Low Molecular Weight Volatile Organic Compounds Indicate Grazing by the Marine Rotifer Brachionus plicatilis on the Microalgae Microchloropsis salina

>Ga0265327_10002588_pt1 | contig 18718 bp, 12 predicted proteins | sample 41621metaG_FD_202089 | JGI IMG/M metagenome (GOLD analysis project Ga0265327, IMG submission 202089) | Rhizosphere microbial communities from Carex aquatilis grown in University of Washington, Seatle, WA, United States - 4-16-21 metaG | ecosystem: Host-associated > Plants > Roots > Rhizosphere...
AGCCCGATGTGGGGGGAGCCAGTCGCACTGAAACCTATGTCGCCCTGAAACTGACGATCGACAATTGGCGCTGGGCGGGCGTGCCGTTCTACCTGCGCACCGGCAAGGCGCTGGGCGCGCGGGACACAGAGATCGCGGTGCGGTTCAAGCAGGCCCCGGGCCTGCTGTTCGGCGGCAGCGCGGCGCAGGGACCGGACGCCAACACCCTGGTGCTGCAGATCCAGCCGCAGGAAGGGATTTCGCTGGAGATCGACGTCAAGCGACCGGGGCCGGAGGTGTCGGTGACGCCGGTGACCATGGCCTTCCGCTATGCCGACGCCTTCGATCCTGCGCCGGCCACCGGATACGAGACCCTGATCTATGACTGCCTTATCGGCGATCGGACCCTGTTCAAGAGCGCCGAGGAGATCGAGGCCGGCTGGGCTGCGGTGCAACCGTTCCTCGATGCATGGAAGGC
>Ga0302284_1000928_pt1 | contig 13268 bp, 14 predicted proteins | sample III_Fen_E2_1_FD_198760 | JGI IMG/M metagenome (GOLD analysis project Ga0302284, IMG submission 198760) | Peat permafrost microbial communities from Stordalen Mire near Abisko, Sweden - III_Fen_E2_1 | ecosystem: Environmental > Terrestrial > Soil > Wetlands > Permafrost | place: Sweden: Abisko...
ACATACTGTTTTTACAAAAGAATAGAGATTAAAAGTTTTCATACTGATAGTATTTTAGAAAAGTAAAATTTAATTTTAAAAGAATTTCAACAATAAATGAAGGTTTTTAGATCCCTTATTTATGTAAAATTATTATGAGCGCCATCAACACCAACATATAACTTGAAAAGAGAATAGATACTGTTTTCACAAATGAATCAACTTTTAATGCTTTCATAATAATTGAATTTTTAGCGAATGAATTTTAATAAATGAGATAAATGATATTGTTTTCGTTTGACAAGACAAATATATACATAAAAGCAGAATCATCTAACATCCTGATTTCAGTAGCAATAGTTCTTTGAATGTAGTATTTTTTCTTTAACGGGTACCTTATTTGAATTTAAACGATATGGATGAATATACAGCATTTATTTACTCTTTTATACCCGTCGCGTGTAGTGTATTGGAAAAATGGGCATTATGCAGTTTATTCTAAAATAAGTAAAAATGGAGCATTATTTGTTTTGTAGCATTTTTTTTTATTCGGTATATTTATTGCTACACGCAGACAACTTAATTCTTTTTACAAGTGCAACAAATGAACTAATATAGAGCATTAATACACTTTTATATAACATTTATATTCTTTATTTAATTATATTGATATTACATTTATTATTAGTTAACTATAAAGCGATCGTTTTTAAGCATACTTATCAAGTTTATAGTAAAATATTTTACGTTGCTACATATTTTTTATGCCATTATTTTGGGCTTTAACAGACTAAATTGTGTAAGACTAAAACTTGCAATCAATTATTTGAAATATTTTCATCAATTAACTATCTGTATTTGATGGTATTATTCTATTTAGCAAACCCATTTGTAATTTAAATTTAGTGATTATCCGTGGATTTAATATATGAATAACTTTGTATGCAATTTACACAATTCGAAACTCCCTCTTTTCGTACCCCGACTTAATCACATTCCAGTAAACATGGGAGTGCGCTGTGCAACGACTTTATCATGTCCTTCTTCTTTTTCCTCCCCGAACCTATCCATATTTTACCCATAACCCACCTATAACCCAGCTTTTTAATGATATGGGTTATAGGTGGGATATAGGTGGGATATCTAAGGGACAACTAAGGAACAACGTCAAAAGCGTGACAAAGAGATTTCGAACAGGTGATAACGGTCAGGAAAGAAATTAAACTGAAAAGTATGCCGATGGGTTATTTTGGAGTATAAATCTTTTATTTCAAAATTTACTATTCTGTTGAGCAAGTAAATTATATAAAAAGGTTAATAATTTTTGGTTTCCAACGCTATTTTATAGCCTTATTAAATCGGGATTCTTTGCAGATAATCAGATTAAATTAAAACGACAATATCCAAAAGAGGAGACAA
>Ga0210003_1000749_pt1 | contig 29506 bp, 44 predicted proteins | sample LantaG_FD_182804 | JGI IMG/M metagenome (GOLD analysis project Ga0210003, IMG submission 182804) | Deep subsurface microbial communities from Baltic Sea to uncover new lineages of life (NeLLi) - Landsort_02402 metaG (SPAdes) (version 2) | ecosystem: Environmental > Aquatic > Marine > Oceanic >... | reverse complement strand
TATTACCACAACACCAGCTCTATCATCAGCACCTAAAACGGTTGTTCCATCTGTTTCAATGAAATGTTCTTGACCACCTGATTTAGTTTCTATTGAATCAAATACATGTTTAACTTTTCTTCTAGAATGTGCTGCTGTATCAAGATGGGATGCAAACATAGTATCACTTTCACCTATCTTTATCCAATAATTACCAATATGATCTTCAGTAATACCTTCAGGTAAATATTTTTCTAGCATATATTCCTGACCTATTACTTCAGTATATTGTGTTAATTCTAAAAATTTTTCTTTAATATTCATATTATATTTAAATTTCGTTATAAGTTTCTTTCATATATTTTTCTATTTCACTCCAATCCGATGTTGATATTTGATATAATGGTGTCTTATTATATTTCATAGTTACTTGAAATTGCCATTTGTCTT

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Microalgae produce specific chemicals indicative of stress and/or death. The aim of this study was to perform non-destructive monitoring of algal culture systems, in the presence and absence of grazers, to identify potential biomarkers of incipient pond crashes. Here, we report ten volatile organic compounds (VOCs) that are robustly generated by the marine alga, Microchloropsis salina, in the presence and/or absence of the marine grazer, Brachionus plicatilis. We cultured M. salina with and without B. plicatilis and collected in situ volatile headspace samples using thermal desorption tubes over the course of several days. Data from four experiments were aggregated, deconvoluted, and chromatographically aligned to determine VOCs with tentative identifications made via mass spectral library matching. VOCs generated by algae in the presence of actively grazing rotifers were confirmed via pure analytical standards to be pentane, 3-pentanone, 3-methylhexane, and 2-methylfuran. Six other VOCs were less specifically associated with grazing but were still commonly observed between the four replicate experiments. Through this work, we identified four biomarkers of rotifer grazing that indicate algal stress/death. This will aid machine learning algorithms to chemically define and diagnose algal mass production cultures and save algae cultures from imminent crash to make biofuel an alternative energy possibility.





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